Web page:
You might find the suspension relatively firm compared to other SUVs. Reviewers typically found it to be a happy balance: firm enough to give you good feedback from the road but soft enough to sort out all the usual bumps and imperfections, and generally well aligned with the CX-5’s mission to be a versatile ride inside and outside the city.
Interior and other features
Most reviewers agree that the CX-5 interiors are impeccable. The first generation of CX-5s may have won hearts and minds with its engine and handling, and so with little else to improve on, Mazda’s engineers turned their attention to the interiors.
It’s generally found to be comfortable, roomy and clearly designed with the driver in mind, especially in the front seats. The boot space has increased from previous generations, but still remains fairly compact at 442 litres. Fold the rear seats flat, however, and this expands to a luxurious 1,342 litres.
Reviewers also enjoyed having multiple USB chargers and also commented on the usefulness of a 12V outlet in the cargo area.
The in-cabin technology is generally considered to be perfectly adequate for all your needs, but some experts reported difficulties like slow booting up and a failure to recognise phones. You will probably want to have a good play around with the in-cabin electronics if you take a Touring for a test-drive.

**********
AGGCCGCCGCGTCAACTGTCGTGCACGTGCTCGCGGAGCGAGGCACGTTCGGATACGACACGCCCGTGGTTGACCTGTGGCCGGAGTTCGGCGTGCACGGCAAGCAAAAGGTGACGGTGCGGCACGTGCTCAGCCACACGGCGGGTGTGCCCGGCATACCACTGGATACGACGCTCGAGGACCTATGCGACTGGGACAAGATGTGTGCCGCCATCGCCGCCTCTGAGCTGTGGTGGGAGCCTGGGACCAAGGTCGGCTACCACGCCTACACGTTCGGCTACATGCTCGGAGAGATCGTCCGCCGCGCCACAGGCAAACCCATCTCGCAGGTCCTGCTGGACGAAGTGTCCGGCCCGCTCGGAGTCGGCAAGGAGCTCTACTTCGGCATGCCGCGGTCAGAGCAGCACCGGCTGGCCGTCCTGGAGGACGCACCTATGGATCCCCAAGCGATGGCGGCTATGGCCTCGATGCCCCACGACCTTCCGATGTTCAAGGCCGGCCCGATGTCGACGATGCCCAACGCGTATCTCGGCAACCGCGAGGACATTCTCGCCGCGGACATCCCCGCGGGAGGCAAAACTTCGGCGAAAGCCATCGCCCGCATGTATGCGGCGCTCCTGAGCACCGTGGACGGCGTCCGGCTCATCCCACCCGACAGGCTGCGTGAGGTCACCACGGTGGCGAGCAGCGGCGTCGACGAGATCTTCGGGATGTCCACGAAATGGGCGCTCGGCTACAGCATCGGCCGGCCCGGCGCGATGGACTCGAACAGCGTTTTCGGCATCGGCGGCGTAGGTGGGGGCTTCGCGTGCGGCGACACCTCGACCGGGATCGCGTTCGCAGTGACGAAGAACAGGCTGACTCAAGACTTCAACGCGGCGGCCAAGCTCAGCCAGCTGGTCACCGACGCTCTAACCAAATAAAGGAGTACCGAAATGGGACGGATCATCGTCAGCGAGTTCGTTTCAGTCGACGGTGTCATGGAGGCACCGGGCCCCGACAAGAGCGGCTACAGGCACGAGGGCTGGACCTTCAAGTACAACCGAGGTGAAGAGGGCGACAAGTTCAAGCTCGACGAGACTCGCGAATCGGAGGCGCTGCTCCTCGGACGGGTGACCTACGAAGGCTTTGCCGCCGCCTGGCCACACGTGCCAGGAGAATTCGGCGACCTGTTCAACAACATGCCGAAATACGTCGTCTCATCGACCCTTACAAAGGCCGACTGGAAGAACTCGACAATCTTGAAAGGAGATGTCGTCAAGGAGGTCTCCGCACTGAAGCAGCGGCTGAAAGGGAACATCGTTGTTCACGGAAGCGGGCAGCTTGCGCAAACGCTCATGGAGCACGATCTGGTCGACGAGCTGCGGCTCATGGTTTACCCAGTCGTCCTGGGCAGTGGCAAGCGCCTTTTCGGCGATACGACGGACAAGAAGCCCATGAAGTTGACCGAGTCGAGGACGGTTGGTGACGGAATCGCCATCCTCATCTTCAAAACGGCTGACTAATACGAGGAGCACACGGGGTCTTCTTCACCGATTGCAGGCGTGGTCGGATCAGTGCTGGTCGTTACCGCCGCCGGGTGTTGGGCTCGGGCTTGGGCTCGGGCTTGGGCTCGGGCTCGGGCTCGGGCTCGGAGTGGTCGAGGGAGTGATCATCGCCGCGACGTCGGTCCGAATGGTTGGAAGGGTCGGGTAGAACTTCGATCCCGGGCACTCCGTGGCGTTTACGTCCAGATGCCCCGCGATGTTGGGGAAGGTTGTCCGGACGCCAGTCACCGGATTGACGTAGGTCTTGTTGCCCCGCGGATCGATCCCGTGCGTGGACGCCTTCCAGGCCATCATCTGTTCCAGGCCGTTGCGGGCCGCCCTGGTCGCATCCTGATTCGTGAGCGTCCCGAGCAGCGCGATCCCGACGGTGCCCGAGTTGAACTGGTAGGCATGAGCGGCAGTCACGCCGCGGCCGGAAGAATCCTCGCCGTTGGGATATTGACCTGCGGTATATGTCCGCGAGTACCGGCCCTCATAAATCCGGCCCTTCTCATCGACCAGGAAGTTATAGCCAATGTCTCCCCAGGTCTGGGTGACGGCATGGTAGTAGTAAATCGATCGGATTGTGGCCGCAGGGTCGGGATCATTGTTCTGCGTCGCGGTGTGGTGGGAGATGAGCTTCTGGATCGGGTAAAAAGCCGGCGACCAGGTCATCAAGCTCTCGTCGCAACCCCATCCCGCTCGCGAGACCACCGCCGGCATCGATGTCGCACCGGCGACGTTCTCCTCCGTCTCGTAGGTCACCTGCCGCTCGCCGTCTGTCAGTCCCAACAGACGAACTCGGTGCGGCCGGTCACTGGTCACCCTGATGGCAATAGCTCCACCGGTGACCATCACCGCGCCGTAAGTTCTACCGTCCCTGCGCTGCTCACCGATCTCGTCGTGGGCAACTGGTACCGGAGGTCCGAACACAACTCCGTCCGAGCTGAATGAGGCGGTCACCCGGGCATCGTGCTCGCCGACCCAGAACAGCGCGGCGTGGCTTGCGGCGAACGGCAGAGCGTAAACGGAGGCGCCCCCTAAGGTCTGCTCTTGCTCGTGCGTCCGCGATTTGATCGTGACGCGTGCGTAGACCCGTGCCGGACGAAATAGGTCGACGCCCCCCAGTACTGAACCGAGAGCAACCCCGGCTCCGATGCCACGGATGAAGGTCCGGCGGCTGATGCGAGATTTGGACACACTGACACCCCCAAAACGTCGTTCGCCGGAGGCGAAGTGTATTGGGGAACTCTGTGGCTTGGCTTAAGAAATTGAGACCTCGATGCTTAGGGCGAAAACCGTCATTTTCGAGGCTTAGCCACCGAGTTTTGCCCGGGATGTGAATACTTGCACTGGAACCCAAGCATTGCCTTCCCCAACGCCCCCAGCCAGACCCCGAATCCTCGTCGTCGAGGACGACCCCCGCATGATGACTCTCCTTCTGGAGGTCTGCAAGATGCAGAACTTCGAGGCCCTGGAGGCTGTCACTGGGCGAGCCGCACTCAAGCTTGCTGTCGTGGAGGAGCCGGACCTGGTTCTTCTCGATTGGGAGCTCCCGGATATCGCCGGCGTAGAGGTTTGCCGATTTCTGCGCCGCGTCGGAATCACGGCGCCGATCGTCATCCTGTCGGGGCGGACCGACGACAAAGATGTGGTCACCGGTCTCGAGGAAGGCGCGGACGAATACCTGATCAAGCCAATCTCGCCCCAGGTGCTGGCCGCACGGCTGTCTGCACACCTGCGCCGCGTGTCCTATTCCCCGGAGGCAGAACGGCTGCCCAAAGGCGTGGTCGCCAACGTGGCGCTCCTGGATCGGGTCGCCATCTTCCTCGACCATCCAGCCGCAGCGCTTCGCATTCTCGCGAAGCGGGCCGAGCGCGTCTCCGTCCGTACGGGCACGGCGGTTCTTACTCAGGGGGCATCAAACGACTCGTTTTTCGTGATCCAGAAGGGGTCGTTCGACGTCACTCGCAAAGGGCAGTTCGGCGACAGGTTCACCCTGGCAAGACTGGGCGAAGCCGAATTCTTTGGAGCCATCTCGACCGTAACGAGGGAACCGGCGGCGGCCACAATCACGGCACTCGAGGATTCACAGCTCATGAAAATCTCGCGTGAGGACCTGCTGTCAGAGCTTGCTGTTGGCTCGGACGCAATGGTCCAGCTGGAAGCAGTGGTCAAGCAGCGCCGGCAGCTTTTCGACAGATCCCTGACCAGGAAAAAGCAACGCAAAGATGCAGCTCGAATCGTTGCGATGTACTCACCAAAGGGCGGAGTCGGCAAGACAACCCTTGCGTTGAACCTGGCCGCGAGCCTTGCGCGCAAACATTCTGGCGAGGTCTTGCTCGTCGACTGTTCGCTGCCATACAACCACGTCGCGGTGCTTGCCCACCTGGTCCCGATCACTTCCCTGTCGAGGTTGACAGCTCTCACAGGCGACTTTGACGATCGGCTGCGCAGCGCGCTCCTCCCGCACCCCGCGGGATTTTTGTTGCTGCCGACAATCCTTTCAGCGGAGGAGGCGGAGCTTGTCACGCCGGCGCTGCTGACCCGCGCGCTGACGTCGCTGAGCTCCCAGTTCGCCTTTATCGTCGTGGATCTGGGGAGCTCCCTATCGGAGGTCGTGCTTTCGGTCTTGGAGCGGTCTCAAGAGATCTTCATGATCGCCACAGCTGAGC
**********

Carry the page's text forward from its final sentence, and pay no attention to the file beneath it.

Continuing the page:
A lot of reviewers pointed out that the Touring variant offers a fantastic range of features for only a minor step up price-wise. Specifically, for only $1,600 more than the Maxx Sport you get some of the most widely complimented features, including:
- Active driving display: a heads-up display that puts your information right in front of you.
- Traffic sign recognition: reads road signs as you pass them and shows the information on the active driving display.
- Maztex trim: synthetic leather designed to be practical, harder-wearing and easier to clean.
- Power-folding wing mirrors: if you need it, you’ll be glad to have it.
- Front parking sensors: not as important as the rear sensors included as standard, but still useful enough that you might find yourself willingly becoming over-reliant on them.
|Base Price||$33,690 (2.5L petrol AWD)||$37,390 (2.5L petrol AWD)||$38,990 (2.5L petrol AWD)||$44,490 (2.5L petrol AWD)||$46,990 (2.5L petrol AWD)|
|17-inch steel wheels||✔||✗||✗||✗||✗|
|Autonomous emergency braking||✔||✔||✔||✔||✔|
|17-inch alloy wheels||✗||✔||✔||✗||✗|
|Dual zone climate control||✗||✔||✔||✔||✔|
|Rear air vents||✗||✔||✔||✔||✔|
|Active driving display||✗||✗||✔||✔||✔|
|Power-folding wing mirrors||✗||✗||✔||✔||✔|
|Front parking sensors||✗||✗||✔||✔||✔|
|Traffic sign recognition system||✗||✗||✔||✔||✔|
|19-inch alloy wheels||✗||✗||✗||✔||✔|
|Radar-guided cruise control||✗||✗||✗||✗||✔|
|Adaptive LED headlights||✗||✗||✗||✗||✔|